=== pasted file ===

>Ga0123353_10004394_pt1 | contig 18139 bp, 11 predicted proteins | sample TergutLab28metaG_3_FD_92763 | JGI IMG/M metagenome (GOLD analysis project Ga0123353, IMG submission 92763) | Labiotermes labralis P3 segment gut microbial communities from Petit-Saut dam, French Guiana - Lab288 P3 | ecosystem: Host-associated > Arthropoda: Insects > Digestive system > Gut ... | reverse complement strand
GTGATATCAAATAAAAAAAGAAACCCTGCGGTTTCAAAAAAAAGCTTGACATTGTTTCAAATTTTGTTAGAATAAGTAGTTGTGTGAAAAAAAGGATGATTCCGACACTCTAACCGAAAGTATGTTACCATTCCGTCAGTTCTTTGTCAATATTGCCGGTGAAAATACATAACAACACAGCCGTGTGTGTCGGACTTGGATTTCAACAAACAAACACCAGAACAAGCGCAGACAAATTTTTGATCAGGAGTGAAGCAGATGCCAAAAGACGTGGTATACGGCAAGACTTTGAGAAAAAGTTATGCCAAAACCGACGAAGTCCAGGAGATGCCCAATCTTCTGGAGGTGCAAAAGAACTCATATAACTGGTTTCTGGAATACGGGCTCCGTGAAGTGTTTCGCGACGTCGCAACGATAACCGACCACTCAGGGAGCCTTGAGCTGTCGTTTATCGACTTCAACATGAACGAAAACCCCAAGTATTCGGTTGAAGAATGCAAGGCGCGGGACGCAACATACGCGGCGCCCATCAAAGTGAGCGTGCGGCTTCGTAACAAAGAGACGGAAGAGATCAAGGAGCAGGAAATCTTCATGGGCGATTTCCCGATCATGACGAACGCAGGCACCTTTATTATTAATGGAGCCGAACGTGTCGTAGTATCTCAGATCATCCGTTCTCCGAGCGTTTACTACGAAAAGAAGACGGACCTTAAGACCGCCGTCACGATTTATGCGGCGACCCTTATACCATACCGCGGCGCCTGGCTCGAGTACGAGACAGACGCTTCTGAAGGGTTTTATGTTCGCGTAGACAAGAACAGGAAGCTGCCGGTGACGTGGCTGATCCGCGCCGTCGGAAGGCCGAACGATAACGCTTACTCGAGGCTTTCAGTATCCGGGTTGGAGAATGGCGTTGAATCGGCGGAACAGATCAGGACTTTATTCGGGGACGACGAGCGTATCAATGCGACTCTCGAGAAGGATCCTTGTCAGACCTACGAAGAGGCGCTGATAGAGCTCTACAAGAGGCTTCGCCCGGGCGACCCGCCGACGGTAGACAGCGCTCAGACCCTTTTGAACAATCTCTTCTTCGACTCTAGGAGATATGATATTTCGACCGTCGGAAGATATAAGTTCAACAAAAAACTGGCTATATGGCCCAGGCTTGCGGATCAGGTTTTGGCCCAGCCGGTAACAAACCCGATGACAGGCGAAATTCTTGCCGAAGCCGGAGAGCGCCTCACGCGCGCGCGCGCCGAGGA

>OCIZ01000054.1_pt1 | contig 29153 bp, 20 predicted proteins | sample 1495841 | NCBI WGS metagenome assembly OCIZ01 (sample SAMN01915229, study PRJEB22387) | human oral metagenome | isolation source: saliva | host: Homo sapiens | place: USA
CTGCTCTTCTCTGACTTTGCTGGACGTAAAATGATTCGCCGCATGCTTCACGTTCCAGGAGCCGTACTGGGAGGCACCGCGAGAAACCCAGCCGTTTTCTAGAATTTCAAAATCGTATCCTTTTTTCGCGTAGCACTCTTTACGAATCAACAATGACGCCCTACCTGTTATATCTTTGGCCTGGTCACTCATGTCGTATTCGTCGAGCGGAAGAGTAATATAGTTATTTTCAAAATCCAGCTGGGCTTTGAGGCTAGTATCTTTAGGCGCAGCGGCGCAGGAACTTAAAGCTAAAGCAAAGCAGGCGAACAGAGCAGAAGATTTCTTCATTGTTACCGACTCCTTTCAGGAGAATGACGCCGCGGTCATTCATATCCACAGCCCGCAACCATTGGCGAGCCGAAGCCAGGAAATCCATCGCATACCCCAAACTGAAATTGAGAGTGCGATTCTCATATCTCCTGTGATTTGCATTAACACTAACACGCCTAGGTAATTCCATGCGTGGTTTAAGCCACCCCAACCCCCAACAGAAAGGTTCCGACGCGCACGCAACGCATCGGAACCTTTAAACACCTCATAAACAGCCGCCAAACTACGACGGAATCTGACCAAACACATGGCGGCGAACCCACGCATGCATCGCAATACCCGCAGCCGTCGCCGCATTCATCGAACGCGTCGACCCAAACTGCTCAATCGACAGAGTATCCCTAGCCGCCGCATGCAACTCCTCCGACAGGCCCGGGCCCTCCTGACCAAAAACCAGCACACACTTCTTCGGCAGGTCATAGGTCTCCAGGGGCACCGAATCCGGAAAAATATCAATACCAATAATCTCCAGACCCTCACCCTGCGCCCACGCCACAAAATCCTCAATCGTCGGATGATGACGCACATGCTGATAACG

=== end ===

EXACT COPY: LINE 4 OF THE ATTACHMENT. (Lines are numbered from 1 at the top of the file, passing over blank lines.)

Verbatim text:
CTGCTCTTCTCTGACTTTGCTGGACGTAAAATGATTCGCCGCATGCTTCACGTTCCAGGAGCCGTACTGGGAGGCACCGCGAGAAACCCAGCCGTTTTCTAGAATTTCAAAATCGTATCCTTTTTTCGCGTAGCACTCTTTACGAATCAACAATGACGCCCTACCTGTTATATCTTTGGCCTGGTCACTCATGTCGTATTCGTCGAGCGGAAGAGTAATATAGTTATTTTCAAAATCCAGCTGGGCTTTGAGGCTAGTATCTTTAGGCGCAGCGGCGCAGGAACTTAAAGCTAAAGCAAAGCAGGCGAACAGAGCAGAAGATTTCTTCATTGTTACCGACTCCTTTCAGGAGAATGACGCCGCGGTCATTCATATCCACAGCCCGCAACCATTGGCGAGCCGAAGCCAGGAAATCCATCGCATACCCCAAACTGAAATTGAGAGTGCGATTCTCATATCTCCTGTGATTTGCATTAACACTAACACGCCTAGGTAATTCCATGCGTGGTTTAAGCCACCCCAACCCCCAACAGAAAGGTTCCGACGCGCACGCAACGCATCGGAACCTTTAAACACCTCATAAACAGCCGCCAAACTACGACGGAATCTGACCAAACACATGGCGGCGAACCCACGCATGCATCGCAATACCCGCAGCCGTCGCCGCATTCATCGAACGCGTCGACCCAAACTGCTCAATCGACAGAGTATCCCTAGCCGCCGCATGCAACTCCTCCGACAGGCCCGGGCCCTCCTGACCAAAAACCAGCACACACTTCTTCGGCAGGTCATAGGTCTCCAGGGGCACCGAATCCGGAAAAATATCAATACCAATAATCTCCAGACCCTCACCCTGCGCCCACGCCACAAAATCCTCAATCGTCGGATGATGACGCACATGCTGATAACG